The organization has earned so much respect that injured river otters from all over the state come to Sanibel.
“CROW is about the longest-continual operating 501(c)(3) not associated with an academic institution,” Barron said. “Our budget has doubled as our patient load and care has grown. There hasn’t been a single day when there hasn’t been at least one emergency. We have 100-400 patients on the property getting care at any given time."
CROW saw more than 4,000 patients last year representing 150-plus different species. More than 1,400 of those patients were successfully returned to the wild. There are five animal ambassadors. Barron said animals can’t go into a permanent captive situation unless the government gives a special permit.
Estep has seen how the animals are treated – calmly, quietly with deliberate movements.
“Every patient that comes in is treated as though it’s the most important,” she said.
While education, X-rays, operations and other treatments have advanced over the years, so has human development. Animals are coming into more contact with humans as cities grow.
There also are different diseases to contend with like the West Nile virus or red tide.
“We’re seeing a really different diversity in wildlife today,” Barron said. “Wildlife medicine has significantly expanded the past couple of decades and we feel CROW can continue to be a leader in that area and continue to do the teaching we do.”
On the day of the interview, Barron treated a snail kite, an endangered species federally and locally in Southwest Florida, which was hit by a car. It had several broken bones and needed surgery to repair a ruptured eye. Thanks to staff's care and a steady diet of its favorite food – apple snails – the medium-sized raptor was able to make a recovery and be released.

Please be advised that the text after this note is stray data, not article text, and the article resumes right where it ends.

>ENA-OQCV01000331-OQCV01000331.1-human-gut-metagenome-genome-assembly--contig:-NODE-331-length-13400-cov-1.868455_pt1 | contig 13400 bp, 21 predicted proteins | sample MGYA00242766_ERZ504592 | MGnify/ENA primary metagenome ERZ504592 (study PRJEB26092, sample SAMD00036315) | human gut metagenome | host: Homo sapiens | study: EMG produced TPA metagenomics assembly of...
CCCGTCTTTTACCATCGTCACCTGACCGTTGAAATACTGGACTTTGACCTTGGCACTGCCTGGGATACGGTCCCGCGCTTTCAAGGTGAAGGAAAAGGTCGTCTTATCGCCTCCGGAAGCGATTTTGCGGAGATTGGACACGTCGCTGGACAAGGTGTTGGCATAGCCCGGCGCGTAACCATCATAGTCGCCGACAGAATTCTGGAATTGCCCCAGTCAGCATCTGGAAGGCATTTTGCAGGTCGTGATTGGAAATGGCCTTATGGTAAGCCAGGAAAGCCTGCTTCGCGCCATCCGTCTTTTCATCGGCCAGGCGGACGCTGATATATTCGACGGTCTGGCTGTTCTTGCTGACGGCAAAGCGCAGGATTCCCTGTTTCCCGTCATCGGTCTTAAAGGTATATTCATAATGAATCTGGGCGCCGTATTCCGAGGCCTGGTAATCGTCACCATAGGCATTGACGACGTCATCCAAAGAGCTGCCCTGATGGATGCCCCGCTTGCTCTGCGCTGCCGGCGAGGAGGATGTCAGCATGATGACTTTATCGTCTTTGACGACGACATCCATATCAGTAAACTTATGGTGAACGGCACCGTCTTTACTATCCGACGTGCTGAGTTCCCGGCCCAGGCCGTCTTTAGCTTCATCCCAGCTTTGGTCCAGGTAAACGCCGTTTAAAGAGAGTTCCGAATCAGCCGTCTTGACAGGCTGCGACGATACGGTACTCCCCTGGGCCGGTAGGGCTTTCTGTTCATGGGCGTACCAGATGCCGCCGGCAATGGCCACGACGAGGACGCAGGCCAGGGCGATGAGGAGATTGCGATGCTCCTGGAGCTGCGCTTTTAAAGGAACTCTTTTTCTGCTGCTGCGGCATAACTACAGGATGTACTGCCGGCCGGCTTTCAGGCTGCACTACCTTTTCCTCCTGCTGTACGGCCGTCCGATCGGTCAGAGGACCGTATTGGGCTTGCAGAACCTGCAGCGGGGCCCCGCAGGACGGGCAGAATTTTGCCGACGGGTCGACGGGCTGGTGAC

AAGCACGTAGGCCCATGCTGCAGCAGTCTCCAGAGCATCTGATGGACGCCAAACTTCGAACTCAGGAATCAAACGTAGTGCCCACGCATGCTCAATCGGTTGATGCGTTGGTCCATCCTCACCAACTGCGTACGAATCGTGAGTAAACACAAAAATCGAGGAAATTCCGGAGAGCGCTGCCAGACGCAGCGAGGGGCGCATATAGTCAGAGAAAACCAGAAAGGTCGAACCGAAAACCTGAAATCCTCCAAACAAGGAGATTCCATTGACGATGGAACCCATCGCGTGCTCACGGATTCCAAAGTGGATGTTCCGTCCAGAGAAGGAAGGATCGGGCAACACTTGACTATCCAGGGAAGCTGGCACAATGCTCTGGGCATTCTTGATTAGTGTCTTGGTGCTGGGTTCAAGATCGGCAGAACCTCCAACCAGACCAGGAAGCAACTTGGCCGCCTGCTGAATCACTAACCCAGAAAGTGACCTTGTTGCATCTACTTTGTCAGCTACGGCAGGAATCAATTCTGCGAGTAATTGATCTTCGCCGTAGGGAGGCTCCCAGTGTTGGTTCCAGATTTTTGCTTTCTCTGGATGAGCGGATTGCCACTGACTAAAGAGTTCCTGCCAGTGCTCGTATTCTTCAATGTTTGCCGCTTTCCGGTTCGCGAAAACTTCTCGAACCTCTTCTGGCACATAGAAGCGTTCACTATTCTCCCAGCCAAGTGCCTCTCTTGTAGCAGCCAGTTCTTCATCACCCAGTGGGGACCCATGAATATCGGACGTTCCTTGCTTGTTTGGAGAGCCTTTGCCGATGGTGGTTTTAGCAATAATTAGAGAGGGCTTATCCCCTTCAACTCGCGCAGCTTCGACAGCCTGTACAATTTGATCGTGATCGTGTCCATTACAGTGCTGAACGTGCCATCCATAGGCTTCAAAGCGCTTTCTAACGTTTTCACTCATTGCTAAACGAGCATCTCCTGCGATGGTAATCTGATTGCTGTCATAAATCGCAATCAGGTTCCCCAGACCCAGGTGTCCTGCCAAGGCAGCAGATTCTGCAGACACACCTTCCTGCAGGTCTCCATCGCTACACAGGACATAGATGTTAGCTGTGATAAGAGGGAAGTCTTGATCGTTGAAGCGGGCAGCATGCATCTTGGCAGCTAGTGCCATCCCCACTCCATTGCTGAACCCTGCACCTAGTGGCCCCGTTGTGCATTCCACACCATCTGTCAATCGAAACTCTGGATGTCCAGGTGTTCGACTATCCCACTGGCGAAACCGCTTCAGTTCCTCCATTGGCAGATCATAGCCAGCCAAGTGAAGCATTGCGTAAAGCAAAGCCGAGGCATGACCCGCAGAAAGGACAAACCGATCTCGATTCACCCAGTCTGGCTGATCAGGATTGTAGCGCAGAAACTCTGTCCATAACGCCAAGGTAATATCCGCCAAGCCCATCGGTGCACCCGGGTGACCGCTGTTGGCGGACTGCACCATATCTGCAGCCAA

Every day, Barron said she learns something different.
“Wildlife health has become a very diverse field with the advent of the One World, One Health concept,” Barron said. “CROW is at the forefront of that field and we hope people will come and see all the cool things that we do here and learn more about how wildlife health is important for everyone.
“It’s an amazing organization. And it’s in the perfect place. Look at this area. It’s a real interesting place.”
1968: Founder and islander Shirley Walter starts caring for animals in the backyard of her Sanibel home, which leads to the beginning of Clinic for the Rehabilitation of Wildlife or CROW.
1972: CROW is incorporated as a nonprofit organization and receives its 501(c)(3) exemption in 1973.
1974: Sanibel is incorporated.
1975: CROW closes at Shirley Walter’s home.
1976: New Sanibel ordinances force CROW to close down in 1976.
1977: Adelaide Cherbonnier offers her Captiva home as a temporary location.
1980: CROW is given 10 acres of the Sawbridge tract along Sanibel Captiva Road.
1981: With a $35,000 mortgage to build its facility – which includes a third-floor apartment - CROW wins city approval and the wildlife clinic becomes operational.
1982: Staff housing opens with three rooms. Two rehabilitators live on-site.
1985: Volunteer Emergency Rescue & Transport program instituted. More than 1,300 patients are seen.